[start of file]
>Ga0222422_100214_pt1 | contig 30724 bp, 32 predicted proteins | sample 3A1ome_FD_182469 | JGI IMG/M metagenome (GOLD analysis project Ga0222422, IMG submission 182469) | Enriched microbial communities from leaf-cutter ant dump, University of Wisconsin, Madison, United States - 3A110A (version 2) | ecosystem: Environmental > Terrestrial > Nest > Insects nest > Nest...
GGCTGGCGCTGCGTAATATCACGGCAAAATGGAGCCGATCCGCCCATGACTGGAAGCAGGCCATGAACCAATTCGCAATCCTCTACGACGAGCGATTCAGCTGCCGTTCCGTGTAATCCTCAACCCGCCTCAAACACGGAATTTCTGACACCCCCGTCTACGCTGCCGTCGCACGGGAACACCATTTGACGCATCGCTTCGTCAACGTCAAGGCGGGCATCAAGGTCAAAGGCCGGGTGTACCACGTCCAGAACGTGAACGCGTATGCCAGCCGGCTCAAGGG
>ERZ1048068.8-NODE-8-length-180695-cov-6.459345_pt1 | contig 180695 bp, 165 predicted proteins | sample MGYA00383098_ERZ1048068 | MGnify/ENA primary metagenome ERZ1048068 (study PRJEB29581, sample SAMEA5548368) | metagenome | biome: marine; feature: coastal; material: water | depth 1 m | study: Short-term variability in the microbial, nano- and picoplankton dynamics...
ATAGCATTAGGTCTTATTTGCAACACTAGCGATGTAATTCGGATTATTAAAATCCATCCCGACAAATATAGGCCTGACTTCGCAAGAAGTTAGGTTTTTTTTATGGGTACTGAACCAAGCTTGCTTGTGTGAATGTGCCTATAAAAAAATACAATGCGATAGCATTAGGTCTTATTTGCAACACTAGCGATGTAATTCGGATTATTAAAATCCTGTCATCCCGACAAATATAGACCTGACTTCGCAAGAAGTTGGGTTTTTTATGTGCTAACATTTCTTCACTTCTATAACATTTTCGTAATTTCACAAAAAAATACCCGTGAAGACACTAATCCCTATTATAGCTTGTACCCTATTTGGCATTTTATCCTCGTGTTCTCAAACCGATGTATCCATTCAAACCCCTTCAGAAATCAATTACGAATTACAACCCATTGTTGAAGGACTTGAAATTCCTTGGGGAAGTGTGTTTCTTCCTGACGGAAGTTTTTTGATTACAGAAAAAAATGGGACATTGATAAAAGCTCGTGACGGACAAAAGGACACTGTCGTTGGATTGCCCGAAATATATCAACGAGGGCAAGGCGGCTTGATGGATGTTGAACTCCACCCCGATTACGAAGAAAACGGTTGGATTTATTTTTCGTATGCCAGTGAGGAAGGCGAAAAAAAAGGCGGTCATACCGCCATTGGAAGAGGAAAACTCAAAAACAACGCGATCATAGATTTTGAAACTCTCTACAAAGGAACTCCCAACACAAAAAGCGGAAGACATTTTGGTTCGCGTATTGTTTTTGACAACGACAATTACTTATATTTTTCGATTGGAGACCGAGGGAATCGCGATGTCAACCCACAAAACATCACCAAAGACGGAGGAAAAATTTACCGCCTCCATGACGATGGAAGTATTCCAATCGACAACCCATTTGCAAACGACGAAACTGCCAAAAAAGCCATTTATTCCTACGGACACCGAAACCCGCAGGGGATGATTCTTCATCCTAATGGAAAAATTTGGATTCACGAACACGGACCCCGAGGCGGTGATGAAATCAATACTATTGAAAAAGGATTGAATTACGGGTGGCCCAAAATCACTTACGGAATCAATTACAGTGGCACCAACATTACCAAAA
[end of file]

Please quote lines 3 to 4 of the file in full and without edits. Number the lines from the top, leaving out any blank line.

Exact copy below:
>ERZ1048068.8-NODE-8-length-180695-cov-6.459345_pt1 | contig 180695 bp, 165 predicted proteins | sample MGYA00383098_ERZ1048068 | MGnify/ENA primary metagenome ERZ1048068 (study PRJEB29581, sample SAMEA5548368) | metagenome | biome: marine; feature: coastal; material: water | depth 1 m | study: Short-term variability in the microbial, nano- and picoplankton dynamics...
ATAGCATTAGGTCTTATTTGCAACACTAGCGATGTAATTCGGATTATTAAAATCCATCCCGACAAATATAGGCCTGACTTCGCAAGAAGTTAGGTTTTTTTTATGGGTACTGAACCAAGCTTGCTTGTGTGAATGTGCCTATAAAAAAATACAATGCGATAGCATTAGGTCTTATTTGCAACACTAGCGATGTAATTCGGATTATTAAAATCCTGTCATCCCGACAAATATAGACCTGACTTCGCAAGAAGTTGGGTTTTTTATGTGCTAACATTTCTTCACTTCTATAACATTTTCGTAATTTCACAAAAAAATACCCGTGAAGACACTAATCCCTATTATAGCTTGTACCCTATTTGGCATTTTATCCTCGTGTTCTCAAACCGATGTATCCATTCAAACCCCTTCAGAAATCAATTACGAATTACAACCCATTGTTGAAGGACTTGAAATTCCTTGGGGAAGTGTGTTTCTTCCTGACGGAAGTTTTTTGATTACAGAAAAAAATGGGACATTGATAAAAGCTCGTGACGGACAAAAGGACACTGTCGTTGGATTGCCCGAAATATATCAACGAGGGCAAGGCGGCTTGATGGATGTTGAACTCCACCCCGATTACGAAGAAAACGGTTGGATTTATTTTTCGTATGCCAGTGAGGAAGGCGAAAAAAAAGGCGGTCATACCGCCATTGGAAGAGGAAAACTCAAAAACAACGCGATCATAGATTTTGAAACTCTCTACAAAGGAACTCCCAACACAAAAAGCGGAAGACATTTTGGTTCGCGTATTGTTTTTGACAACGACAATTACTTATATTTTTCGATTGGAGACCGAGGGAATCGCGATGTCAACCCACAAAACATCACCAAAGACGGAGGAAAAATTTACCGCCTCCATGACGATGGAAGTATTCCAATCGACAACCCATTTGCAAACGACGAAACTGCCAAAAAAGCCATTTATTCCTACGGACACCGAAACCCGCAGGGGATGATTCTTCATCCTAATGGAAAAATTTGGATTCACGAACACGGACCCCGAGGCGGTGATGAAATCAATACTATTGAAAAAGGATTGAATTACGGGTGGCCCAAAATCACTTACGGAATCAATTACAGTGGCACCAACATTACCAAAA